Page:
Battery Thermal Analysis and Characterization Activities

Research output: NRELManagement


While EDVs promise to curb America’s need for imported oil, designing high-performance, cost-effective, safe, and affordable energy-storage systems for these cars can present challenges, especially in the critical area of battery thermal control. As manufacturers strive to make batteries more compact and powerful, knowing how and where heat is generated becomes even more essential to the design of effective thermal-management systems. NREL’s thermal characterization activities provide developers, manufacturers and OEMs with the knowledge necessary to assure that batteries are designed to perform strongly, last a long time, and operate at maximum efficiency. The Vehicle Technologies Office has a goal to reduce the cost of electric vehicle battery packs by 2022 to less than $150/kWh with technologies that significantly reduce or eliminate the dependency on critical materials (such as cobalt) and utilize recycled material feedstocks [1]. In order to meet these metrics, the battery packs will need to have higher energy densities resulting in a very compact system. Even if the energy efficiency of the next generation of batteries increases, because of the compactness of these batteries more heat is being generated per unit volume with less heat transfer area. Thus, more advanced heat rejection systems are needed to keep the battery temperatures in the “goldilocks” zone that prevents acceleration of the aging mechanisms within the battery. The chemistries of advanced energy-storage devices—such as lithium-based batteries—are very sensitive to operating temperature. High temperatures degrade batteries faster while low temperatures decrease their power and capacity, affecting vehicle range, performance, and cost. Understanding heat generation in battery systems—from the individual cells within a module, to the inter-connects between the cells, and across the entire battery system—is imperative for designing effective thermal-management systems and battery packs.Inadequate or inaccurate knowledge of the thermal characteristics of batteries makes it difficult to design effective thermal-control systems. This can negatively affect lifespan, safety, and cost, ultimately resulting in negative consumer perception and reduced marketability. In 2012, Nissan had to address problems with the battery for its Leaf fully-electric vehicle (EV) losing capacity in the hot Arizona climate. Many attributed this issue to inadequate battery-thermal management. Accurately measuring battery thermal performance under various electrical loads and boundary conditions makes it possible for battery-system engineers to design effective thermal-management systems. NREL, with the funding from DOE VTO, has developed unique capabilities to measure the thermal properties of cells and evaluate thermal performance of active, air, and liquid cooled battery packs. Researchers also use electro-thermal finite element models to analyze the thermal performance of battery systems in order to aid battery developers with improved thermal designs. In addition, our lumped capacitance multi-node battery-vehicle-ambient model can predict the temporal temperature of batteries as a function drive cycle, ambient temperature, and solar radiation. These one-of-a-kind tools allow NREL to work with the battery manufacturers and OEMs to meet stringent EDV life, performance, cost, and safety goals.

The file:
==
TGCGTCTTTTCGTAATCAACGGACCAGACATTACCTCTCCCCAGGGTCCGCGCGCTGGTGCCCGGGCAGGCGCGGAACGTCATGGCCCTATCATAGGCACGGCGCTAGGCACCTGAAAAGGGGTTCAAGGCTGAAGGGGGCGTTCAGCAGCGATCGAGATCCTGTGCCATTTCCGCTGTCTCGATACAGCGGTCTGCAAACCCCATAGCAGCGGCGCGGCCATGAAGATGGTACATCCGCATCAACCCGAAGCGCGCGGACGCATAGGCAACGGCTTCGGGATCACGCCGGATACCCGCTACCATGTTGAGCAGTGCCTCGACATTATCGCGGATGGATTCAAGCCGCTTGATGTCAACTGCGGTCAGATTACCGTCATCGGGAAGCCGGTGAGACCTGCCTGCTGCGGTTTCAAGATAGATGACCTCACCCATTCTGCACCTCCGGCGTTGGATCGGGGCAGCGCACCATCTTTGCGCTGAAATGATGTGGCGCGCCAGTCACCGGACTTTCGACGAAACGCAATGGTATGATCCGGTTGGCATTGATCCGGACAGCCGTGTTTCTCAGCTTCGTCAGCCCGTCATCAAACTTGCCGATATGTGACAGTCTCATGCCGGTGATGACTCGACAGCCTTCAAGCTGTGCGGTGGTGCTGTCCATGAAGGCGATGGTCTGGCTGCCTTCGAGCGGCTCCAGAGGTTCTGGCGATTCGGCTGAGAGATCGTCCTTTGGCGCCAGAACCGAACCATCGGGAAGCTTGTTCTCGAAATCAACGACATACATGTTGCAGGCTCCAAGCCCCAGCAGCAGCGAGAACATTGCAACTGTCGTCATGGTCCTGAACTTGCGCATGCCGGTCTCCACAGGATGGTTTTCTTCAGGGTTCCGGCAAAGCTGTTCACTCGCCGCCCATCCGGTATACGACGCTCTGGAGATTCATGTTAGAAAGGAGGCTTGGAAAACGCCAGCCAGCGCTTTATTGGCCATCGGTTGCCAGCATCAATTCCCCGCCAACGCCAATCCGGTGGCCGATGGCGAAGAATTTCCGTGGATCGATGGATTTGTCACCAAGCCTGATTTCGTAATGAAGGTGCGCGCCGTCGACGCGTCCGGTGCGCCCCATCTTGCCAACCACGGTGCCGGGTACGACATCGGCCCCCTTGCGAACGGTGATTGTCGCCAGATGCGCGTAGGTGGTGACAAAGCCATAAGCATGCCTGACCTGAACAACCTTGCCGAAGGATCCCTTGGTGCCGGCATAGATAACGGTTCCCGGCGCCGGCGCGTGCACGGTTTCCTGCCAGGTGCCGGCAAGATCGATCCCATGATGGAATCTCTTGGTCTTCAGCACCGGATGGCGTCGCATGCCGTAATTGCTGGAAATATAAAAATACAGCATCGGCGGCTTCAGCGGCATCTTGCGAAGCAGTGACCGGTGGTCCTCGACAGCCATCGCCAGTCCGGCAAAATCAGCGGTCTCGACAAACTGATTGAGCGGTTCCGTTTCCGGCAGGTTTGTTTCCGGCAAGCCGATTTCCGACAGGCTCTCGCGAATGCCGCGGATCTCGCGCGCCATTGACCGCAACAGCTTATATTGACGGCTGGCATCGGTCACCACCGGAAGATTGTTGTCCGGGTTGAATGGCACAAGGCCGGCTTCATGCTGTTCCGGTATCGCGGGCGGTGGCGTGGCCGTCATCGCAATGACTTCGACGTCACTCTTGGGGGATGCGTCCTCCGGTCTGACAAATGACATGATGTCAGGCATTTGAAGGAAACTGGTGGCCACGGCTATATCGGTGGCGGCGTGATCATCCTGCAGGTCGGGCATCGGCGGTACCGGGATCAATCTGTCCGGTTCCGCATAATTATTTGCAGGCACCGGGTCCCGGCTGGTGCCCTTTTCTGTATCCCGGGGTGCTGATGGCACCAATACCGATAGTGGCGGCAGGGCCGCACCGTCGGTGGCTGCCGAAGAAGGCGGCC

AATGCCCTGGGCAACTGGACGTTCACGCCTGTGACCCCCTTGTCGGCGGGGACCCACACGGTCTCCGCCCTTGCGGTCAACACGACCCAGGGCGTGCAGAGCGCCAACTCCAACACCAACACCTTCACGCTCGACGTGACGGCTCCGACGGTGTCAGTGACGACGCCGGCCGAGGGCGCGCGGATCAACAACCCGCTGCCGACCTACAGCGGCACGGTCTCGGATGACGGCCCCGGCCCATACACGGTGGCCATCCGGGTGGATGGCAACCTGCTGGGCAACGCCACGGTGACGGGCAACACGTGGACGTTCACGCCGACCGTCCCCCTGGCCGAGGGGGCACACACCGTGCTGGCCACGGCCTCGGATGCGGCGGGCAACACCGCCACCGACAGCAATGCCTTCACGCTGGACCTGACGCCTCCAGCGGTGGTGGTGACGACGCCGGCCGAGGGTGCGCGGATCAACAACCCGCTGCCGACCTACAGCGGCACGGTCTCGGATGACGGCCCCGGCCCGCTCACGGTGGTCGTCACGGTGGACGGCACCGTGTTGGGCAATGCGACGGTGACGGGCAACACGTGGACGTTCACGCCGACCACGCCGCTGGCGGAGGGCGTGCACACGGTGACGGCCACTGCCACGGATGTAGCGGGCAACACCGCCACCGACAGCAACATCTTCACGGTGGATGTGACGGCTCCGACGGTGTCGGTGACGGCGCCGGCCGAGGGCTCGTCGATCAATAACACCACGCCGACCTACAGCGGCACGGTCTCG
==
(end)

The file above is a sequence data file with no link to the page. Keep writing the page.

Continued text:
Original languageAmerican English
Number of pages7
StatePublished - 2020

Bibliographical note

See the Vehicle Technologies Office Batteries 2019 Annual Progress Report at

NREL Publication Number

  • NREL/MP-5700-78718


  • batteries
  • battery thermal performance
  • Vehicle Technologies Office


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